Enabling KZN’s raw talent

2017-10-02 13:47
Martin Dreyer with Thomas Ngidi and Eric Zondi after they came third in the 2010 Dusi Canoe Marathon.

Martin Dreyer with Thomas Ngidi and Eric Zondi after they came third in the 2010 Dusi Canoe Marathon. (File)

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Mention Martin Dreyer and sports fans will regale you with tales of his astonishing endurance feats.

He has, after all, won the Dusi Marathon seven times. And this year the rugged local man won the Freedom Challenge — a 2 300km race by bicycle across South Africa – in a mind-boggling record of 10 days, six hours and 40 minutes.

But sporting success is not Dreyer’s overwhelming motivation. Instead the 48-year-old seems to get far more satisfaction from helping a set of young South Africans to overcome their disadvantages.

Born in Barberton, near Swaziland, Dreyer emigrated to the United States in 1992 after completing his BCompt degree at the University of Cape Town to avoid compulsory military service.

“It [defending apartheid] just didn’t seem like a worthwhile fight to be a part of. I then moved to Canada and lived there for six years,” he recalls.

In 1999, the Capetonian-turned-Midlander returned to South Africa and marked his return to the country with his maiden Dusi win.

Today he dedicates that win to the late veteran canoeist Graeme Pope-Ellis, the 15-time Dusi winner, for taking him under his wing.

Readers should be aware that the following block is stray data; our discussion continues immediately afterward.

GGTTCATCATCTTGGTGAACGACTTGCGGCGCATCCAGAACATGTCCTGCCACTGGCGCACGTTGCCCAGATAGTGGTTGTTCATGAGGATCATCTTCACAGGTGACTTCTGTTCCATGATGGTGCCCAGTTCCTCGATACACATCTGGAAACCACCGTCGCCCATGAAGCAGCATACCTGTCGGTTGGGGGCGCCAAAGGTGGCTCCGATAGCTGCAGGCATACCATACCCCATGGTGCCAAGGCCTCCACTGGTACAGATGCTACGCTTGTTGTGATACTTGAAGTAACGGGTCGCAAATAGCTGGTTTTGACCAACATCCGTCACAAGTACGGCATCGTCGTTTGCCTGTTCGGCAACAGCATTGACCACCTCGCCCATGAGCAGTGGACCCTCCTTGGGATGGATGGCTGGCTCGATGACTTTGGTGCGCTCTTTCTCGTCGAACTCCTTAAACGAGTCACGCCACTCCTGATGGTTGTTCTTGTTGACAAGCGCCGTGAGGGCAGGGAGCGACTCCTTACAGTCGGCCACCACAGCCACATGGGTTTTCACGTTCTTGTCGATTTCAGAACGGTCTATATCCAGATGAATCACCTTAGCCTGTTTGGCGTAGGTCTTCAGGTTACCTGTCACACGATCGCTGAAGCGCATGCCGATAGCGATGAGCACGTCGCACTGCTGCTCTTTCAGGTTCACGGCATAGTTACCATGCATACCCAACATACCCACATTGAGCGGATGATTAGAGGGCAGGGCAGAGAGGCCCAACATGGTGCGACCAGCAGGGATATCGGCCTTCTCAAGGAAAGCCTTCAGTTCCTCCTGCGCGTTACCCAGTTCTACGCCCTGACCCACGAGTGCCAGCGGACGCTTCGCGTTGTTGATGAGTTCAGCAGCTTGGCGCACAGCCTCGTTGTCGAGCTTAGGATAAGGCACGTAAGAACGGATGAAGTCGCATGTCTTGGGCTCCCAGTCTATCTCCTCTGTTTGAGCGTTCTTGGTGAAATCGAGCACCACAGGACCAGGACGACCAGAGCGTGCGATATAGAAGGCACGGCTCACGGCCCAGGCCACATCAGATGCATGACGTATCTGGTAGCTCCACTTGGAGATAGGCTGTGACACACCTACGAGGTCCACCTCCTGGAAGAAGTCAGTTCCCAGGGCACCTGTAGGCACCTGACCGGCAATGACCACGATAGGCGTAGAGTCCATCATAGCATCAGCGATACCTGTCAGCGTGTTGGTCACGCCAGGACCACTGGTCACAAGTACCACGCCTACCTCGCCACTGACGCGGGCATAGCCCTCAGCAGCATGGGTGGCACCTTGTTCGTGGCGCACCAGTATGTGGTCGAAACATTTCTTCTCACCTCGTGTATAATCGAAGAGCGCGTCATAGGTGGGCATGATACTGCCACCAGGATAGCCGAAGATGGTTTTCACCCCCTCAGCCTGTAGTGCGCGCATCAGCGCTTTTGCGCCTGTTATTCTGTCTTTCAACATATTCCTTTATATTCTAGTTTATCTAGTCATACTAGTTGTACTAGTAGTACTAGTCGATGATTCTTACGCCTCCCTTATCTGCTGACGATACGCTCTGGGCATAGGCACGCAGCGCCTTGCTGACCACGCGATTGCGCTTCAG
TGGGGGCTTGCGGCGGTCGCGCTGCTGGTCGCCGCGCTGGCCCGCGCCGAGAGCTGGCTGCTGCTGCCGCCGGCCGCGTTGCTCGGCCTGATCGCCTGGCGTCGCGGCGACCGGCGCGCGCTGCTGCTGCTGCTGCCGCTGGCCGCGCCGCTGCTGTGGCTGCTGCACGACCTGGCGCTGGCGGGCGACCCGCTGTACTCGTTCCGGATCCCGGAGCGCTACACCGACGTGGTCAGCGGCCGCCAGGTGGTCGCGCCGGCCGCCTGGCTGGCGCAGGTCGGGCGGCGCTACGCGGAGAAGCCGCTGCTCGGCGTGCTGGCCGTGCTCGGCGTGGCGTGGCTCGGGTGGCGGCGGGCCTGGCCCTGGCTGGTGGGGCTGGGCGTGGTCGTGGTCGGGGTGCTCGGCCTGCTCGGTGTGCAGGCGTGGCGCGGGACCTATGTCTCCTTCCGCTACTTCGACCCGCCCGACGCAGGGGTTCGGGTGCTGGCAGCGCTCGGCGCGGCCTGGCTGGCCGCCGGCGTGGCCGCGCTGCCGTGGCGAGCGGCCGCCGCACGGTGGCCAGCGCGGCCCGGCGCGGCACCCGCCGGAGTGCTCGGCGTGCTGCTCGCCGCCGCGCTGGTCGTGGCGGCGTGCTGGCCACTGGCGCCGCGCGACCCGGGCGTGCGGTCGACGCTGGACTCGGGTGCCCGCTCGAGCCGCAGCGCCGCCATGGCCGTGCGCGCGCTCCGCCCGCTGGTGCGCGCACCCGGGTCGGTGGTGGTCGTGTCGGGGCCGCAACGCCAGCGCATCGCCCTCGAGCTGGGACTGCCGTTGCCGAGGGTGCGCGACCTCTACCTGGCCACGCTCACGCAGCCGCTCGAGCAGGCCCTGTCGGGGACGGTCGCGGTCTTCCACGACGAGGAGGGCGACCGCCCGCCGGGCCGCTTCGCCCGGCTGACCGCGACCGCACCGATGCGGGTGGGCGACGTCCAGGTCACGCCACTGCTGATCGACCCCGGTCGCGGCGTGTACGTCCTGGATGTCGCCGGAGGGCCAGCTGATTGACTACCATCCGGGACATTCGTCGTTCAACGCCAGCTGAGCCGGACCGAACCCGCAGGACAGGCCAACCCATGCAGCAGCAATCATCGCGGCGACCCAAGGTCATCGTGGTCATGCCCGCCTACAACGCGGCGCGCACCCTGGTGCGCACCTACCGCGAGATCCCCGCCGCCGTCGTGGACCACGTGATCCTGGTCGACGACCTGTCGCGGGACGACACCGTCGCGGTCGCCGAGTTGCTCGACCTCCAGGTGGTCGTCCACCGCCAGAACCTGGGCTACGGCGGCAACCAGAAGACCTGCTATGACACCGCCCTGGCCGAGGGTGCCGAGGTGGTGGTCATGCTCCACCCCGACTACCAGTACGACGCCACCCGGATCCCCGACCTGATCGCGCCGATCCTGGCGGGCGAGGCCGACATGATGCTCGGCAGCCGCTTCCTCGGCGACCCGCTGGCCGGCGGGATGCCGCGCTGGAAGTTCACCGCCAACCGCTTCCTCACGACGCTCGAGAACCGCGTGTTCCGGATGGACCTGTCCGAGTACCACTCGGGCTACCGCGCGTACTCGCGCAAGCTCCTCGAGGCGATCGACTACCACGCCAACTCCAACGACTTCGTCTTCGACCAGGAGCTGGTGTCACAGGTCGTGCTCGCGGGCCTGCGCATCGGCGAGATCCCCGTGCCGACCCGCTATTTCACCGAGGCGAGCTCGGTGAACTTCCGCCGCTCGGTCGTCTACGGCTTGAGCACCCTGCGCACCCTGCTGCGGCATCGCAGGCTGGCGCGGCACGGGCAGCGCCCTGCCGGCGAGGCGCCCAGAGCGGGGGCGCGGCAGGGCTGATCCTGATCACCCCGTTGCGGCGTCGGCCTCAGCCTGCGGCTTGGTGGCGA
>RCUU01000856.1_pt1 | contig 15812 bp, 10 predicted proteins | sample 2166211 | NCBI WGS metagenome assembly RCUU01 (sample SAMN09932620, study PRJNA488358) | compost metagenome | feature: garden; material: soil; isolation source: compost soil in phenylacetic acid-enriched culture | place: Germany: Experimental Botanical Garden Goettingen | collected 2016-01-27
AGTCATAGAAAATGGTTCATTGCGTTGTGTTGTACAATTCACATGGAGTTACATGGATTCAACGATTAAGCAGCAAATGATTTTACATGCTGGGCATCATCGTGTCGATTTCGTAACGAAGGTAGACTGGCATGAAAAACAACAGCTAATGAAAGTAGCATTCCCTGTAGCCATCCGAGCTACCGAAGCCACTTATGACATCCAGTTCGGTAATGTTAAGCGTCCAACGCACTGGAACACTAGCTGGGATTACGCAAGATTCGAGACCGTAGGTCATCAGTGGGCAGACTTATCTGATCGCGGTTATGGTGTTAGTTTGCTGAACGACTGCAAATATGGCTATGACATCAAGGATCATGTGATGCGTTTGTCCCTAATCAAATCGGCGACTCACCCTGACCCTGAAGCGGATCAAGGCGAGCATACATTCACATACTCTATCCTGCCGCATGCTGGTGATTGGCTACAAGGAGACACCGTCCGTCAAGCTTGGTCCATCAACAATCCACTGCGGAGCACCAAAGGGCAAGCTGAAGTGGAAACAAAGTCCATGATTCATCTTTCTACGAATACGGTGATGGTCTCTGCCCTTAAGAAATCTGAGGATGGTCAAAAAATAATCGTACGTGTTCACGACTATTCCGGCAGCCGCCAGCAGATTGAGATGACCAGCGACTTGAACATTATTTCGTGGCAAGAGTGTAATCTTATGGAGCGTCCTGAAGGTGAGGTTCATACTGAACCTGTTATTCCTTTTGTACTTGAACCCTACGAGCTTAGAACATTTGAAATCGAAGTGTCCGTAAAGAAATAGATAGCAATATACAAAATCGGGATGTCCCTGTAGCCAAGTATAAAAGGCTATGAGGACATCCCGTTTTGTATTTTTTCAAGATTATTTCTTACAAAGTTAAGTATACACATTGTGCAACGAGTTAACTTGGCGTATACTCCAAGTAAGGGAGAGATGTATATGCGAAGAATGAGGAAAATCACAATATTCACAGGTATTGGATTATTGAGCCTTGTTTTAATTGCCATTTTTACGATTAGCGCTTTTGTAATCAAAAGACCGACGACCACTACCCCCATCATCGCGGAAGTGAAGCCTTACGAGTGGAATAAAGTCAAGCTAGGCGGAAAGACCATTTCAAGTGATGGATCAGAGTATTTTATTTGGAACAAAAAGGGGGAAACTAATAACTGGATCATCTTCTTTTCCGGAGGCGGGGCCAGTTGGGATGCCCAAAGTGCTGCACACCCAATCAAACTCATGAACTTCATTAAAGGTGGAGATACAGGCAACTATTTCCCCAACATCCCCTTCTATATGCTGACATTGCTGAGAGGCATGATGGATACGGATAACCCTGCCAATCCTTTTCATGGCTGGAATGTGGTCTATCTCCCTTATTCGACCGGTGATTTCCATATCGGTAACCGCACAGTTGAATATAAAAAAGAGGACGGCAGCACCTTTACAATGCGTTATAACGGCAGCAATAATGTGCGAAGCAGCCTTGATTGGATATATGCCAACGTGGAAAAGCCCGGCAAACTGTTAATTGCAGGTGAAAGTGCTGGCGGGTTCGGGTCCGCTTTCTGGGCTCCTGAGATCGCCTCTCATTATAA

“The top paddlers were very secretive with their river knowledge. But Pope showed me the river and shared his knowledge. I didn’t expect to win in 1999 but I did, and so I kept doing it for 10 years.”

Pope-Ellis was killed in a freak accident on his farm in 2010.

Dreyer says his real life-changing moment came in 2008 after he won his seventh title with young protege Thulani Mbanjwa — the first black person to win the race.

“It was his first win and my seventh. I only had more wins because of my privileged white support structure. I had far more opportunities than him.”

But it was seeing the struggles of Mbanjwa’s young friends in that race that convinced Dreyer to dedicate his future to helping them. Their performance had been below what he had expected after seeing them train, and he believed this was a consequence of their disadvantaged circumstances.

In 2009, Dreyer started his Change A Life Academy to give support and guidance to previously disadvantaged paddlers from the Valley of a Thousand Hills.

“Computershare sponsored my dream to try and get 10 of Thulani’s friends in the top 50. One of the obligations though, was that I don’t race the Dusi but focus on the athletes. I didn’t realise that my 2008 win would be my last, but it’s the best decision I ever made. I then realised that I could not live in Cape Town and run my academy, so I moved to Pietermaritzburg.”’

He has no regrets about relocating to “homely Pietermaritzburg” with his wife and two children.

“We love Pietermaritzburg. It’s a small town but very impactful. I came here by default but I love it and, strangely, people think I’m from here,” he said. He says his proudest moment was watching all his “Zulu” athletes come in the top 36 in 2009, with Sbonelo Khwela and Lucas Mthalane in the top 10.

The academy has since branched out into running and mountain biking. In 2015, one of his prospects, mountain biking star John Ntuli claimed a historic triumph at the first Munga from Bloemfontein to Wellington. KZN-born Ntuli completed the 1 070-km, non-stop event in 69 hours and 10 minutes. “It almost makes me sad to think about what other talent there is in other rural areas.

“I feel privileged and fortunate to be able to add value into their lives.”

Read more on:    pietermaritzburg  |  pmb people

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